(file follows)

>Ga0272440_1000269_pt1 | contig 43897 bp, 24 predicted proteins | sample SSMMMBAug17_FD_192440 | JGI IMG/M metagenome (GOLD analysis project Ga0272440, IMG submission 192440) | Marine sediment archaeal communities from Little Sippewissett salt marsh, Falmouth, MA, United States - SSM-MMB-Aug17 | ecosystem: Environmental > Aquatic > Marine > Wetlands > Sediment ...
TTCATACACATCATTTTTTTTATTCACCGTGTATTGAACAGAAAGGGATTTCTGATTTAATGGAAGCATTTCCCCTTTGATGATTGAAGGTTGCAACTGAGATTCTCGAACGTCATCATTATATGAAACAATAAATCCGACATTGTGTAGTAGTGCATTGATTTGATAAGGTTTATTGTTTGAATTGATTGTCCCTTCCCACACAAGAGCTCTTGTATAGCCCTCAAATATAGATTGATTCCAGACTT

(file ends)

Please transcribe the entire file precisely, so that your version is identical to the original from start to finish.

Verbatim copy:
>Ga0272440_1000269_pt1 | contig 43897 bp, 24 predicted proteins | sample SSMMMBAug17_FD_192440 | JGI IMG/M metagenome (GOLD analysis project Ga0272440, IMG submission 192440) | Marine sediment archaeal communities from Little Sippewissett salt marsh, Falmouth, MA, United States - SSM-MMB-Aug17 | ecosystem: Environmental > Aquatic > Marine > Wetlands > Sediment ...
TTCATACACATCATTTTTTTTATTCACCGTGTATTGAACAGAAAGGGATTTCTGATTTAATGGAAGCATTTCCCCTTTGATGATTGAAGGTTGCAACTGAGATTCTCGAACGTCATCATTATATGAAACAATAAATCCGACATTGTGTAGTAGTGCATTGATTTGATAAGGTTTATTGTTTGAATTGATTGTCCCTTCCCACACAAGAGCTCTTGTATAGCCCTCAAATATAGATTGATTCCAGACTT